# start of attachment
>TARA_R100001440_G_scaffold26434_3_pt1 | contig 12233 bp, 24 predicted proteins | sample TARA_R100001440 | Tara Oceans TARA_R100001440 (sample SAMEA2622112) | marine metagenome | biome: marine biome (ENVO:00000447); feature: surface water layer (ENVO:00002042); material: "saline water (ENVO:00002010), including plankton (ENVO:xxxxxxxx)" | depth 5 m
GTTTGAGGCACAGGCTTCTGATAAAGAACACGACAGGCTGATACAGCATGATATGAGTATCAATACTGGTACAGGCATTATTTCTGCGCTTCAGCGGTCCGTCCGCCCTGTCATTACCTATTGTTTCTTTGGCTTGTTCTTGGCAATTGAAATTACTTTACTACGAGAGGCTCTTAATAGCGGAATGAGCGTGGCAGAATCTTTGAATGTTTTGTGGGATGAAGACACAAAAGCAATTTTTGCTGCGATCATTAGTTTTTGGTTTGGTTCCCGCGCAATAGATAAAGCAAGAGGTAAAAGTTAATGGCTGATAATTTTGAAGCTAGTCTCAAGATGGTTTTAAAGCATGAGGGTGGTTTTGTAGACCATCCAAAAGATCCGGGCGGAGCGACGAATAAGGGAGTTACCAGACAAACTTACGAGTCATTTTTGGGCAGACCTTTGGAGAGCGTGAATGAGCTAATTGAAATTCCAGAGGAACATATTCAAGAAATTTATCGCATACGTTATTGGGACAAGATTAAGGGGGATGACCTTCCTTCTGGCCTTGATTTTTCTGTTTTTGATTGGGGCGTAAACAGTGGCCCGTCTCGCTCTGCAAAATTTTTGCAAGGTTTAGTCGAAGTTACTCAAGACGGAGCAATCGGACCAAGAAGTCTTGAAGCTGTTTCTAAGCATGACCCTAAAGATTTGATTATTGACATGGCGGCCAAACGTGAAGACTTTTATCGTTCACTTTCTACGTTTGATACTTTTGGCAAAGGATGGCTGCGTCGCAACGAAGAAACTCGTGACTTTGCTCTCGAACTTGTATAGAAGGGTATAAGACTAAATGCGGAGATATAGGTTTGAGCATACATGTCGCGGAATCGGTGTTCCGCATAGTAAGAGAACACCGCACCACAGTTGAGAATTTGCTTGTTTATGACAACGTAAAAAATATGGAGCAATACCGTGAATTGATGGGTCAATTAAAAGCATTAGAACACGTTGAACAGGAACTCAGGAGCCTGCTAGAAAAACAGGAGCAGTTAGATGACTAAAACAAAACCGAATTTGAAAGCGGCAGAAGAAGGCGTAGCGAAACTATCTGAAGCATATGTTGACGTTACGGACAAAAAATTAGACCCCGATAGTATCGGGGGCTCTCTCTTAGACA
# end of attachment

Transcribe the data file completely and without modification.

>TARA_R100001440_G_scaffold26434_3_pt1 | contig 12233 bp, 24 predicted proteins | sample TARA_R100001440 | Tara Oceans TARA_R100001440 (sample SAMEA2622112) | marine metagenome | biome: marine biome (ENVO:00000447); feature: surface water layer (ENVO:00002042); material: "saline water (ENVO:00002010), including plankton (ENVO:xxxxxxxx)" | depth 5 m
GTTTGAGGCACAGGCTTCTGATAAAGAACACGACAGGCTGATACAGCATGATATGAGTATCAATACTGGTACAGGCATTATTTCTGCGCTTCAGCGGTCCGTCCGCCCTGTCATTACCTATTGTTTCTTTGGCTTGTTCTTGGCAATTGAAATTACTTTACTACGAGAGGCTCTTAATAGCGGAATGAGCGTGGCAGAATCTTTGAATGTTTTGTGGGATGAAGACACAAAAGCAATTTTTGCTGCGATCATTAGTTTTTGGTTTGGTTCCCGCGCAATAGATAAAGCAAGAGGTAAAAGTTAATGGCTGATAATTTTGAAGCTAGTCTCAAGATGGTTTTAAAGCATGAGGGTGGTTTTGTAGACCATCCAAAAGATCCGGGCGGAGCGACGAATAAGGGAGTTACCAGACAAACTTACGAGTCATTTTTGGGCAGACCTTTGGAGAGCGTGAATGAGCTAATTGAAATTCCAGAGGAACATATTCAAGAAATTTATCGCATACGTTATTGGGACAAGATTAAGGGGGATGACCTTCCTTCTGGCCTTGATTTTTCTGTTTTTGATTGGGGCGTAAACAGTGGCCCGTCTCGCTCTGCAAAATTTTTGCAAGGTTTAGTCGAAGTTACTCAAGACGGAGCAATCGGACCAAGAAGTCTTGAAGCTGTTTCTAAGCATGACCCTAAAGATTTGATTATTGACATGGCGGCCAAACGTGAAGACTTTTATCGTTCACTTTCTACGTTTGATACTTTTGGCAAAGGATGGCTGCGTCGCAACGAAGAAACTCGTGACTTTGCTCTCGAACTTGTATAGAAGGGTATAAGACTAAATGCGGAGATATAGGTTTGAGCATACATGTCGCGGAATCGGTGTTCCGCATAGTAAGAGAACACCGCACCACAGTTGAGAATTTGCTTGTTTATGACAACGTAAAAAATATGGAGCAATACCGTGAATTGATGGGTCAATTAAAAGCATTAGAACACGTTGAACAGGAACTCAGGAGCCTGCTAGAAAAACAGGAGCAGTTAGATGACTAAAACAAAACCGAATTTGAAAGCGGCAGAAGAAGGCGTAGCGAAACTATCTGAAGCATATGTTGACGTTACGGACAAAAAATTAGACCCCGATAGTATCGGGGGCTCTCTCTTAGACA